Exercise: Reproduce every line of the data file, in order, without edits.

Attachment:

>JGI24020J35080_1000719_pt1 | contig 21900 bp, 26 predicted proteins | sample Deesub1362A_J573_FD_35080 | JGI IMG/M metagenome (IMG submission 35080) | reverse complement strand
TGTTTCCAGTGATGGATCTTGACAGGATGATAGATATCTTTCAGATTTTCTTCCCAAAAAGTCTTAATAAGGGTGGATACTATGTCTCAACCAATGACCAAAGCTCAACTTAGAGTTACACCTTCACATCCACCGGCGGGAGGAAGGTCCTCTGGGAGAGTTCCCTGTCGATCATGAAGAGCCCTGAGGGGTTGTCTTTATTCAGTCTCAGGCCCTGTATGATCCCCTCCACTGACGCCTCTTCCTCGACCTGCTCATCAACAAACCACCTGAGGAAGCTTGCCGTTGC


>JGI24020J35080_1000719_pt1 | contig 21900 bp, 26 predicted proteins | sample Deesub1362A_J573_FD_35080 | JGI IMG/M metagenome (IMG submission 35080) | reverse complement strand
TGTTTCCAGTGATGGATCTTGACAGGATGATAGATATCTTTCAGATTTTCTTCCCAAAAAGTCTTAATAAGGGTGGATACTATGTCTCAACCAATGACCAAAGCTCAACTTAGAGTTACACCTTCACATCCACCGGCGGGAGGAAGGTCCTCTGGGAGAGTTCCCTGTCGATCATGAAGAGCCCTGAGGGGTTGTCTTTATTCAGTCTCAGGCCCTGTATGATCCCCTCCACTGACGCCTCTTCCTCGACCTGCTCATCAACAAACCACCTGAGGAAGCTTGCCGTTGC